Kudos go to Philadelphia City Paper’s John Vettese for his inquisitive and well-sourced article from Feb. 23 on the growing number of rock clubs in Center City and why that influx is occurring in 2012.

Vettese’s article makes an astute observation: besides The Trocadero, there weren’t many rock venues in or around Center City. That, according to Vettese and his sources, has resulted in fragmented audiences: “You can play a show in South Philly, and you’ll only see that crowd in South Philly,” says Goldilocks Gallery’s Matthew McDermott.

Continue reading

Hoot! Objective Journalism Still Exists!

This story from the Philadelphia Inquirer talks about the latest decision of Philadelphia School District to turn four schools into chartered schools.

This article opens up with a typical lead that contains the what, why and how elements. The reporter provides the detail about how the city school district plans to turn these schools over to chartered organizations. On the other hand, the reporter is able to provide the voice on the other side that represents the Philadelphia Teachers Union. By balancing the story with voice from two sides, the reporter shows the typical trait of objectivity of journalism.

After presenting voices from both sides, the reporter then starts to provide some background information to provide the story more depth. It also allows readers to link back to what has happened in the past and offers a clearer understanding of what’s the whole operation going to be about.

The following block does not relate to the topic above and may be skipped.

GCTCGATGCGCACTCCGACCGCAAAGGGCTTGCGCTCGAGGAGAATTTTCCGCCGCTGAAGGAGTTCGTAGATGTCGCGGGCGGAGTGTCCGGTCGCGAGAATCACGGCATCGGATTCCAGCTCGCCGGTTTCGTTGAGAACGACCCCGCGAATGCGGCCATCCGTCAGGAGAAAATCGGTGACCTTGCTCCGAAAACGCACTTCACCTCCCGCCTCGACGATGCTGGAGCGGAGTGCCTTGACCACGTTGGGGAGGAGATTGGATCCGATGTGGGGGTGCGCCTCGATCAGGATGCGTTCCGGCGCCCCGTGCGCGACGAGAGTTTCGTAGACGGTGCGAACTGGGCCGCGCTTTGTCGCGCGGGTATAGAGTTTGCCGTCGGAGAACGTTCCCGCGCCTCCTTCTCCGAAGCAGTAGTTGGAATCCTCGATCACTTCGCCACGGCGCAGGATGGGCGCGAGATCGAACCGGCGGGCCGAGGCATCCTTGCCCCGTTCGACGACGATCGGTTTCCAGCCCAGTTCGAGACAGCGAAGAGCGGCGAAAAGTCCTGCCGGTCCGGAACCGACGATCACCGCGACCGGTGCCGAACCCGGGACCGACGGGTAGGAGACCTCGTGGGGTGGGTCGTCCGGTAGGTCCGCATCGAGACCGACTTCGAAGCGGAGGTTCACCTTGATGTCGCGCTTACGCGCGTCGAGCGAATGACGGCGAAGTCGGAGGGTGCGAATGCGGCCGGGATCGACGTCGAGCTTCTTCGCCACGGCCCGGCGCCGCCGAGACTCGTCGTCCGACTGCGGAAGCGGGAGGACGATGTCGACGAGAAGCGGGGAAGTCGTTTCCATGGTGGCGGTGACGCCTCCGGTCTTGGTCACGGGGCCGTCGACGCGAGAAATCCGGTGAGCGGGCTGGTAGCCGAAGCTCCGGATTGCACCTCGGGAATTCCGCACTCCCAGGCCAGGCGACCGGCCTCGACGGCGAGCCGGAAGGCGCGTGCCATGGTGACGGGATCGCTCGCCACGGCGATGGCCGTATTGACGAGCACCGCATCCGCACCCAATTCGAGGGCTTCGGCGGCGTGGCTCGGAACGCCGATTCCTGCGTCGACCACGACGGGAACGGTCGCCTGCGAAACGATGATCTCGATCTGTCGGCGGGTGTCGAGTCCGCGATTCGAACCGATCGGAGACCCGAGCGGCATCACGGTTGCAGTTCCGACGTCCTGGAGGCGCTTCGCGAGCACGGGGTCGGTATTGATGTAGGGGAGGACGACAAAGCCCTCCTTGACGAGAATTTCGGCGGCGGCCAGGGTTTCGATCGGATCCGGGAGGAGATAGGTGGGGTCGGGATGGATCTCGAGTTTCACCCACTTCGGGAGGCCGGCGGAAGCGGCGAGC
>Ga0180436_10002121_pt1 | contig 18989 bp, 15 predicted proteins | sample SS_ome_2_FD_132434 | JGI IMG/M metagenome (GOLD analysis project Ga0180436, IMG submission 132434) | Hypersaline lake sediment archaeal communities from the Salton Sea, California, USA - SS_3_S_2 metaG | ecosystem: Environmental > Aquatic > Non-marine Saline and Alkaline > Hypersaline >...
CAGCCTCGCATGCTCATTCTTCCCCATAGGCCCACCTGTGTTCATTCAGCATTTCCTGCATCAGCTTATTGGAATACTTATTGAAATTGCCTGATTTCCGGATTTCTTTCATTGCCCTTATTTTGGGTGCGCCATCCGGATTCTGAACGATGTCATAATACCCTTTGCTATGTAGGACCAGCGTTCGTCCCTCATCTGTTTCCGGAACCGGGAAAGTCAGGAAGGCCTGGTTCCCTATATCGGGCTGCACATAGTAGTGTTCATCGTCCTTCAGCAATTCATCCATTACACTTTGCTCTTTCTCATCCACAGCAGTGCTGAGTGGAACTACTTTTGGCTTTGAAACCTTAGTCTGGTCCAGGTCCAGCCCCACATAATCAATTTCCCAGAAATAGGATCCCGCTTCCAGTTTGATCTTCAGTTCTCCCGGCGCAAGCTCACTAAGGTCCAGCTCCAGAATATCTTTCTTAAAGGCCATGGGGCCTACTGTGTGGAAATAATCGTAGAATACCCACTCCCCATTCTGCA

Besides background information, the reporter also provides the future direction of the whole event. The Philadelphia School District’s decision on other schools is of the top interest of parents and other school teachers. This strategy can effectively lead the story to other possible follow up stories in the future. Then the reporter enlarges the range of discussion to the overall examination of school performance and how that might affect their destiny in the future.

One little part that the article can try to improve is the part when the reporter lists out the general information of the schools. For an article that actually has other more valuable things to focus on, the reporter actually can omit this part, especially since the readers of the Inquirer are based in the Philadelphia area. Putting all that information in one paragraph will be a little bit too dull. In order to not disinterest the readers, the reporter can actually assume that people know where those schools are and use that portion for a better purpose.

– Text by Hao Wei Yang.

Hoot! The New York Times Scoops the Philly Papers on Their Own Story.

This New York Times article is about the potential shift of the ownership of The Philadelphia Inquirer, The Daily News and

The authors started the story with the alleged meeting chief executive and publisher Gregory J. Osberg had with the three senior editors of the news organizations. Although Osberg denied it, the industry fears that the shift might interfere with the news independence of the Philadelphia papers.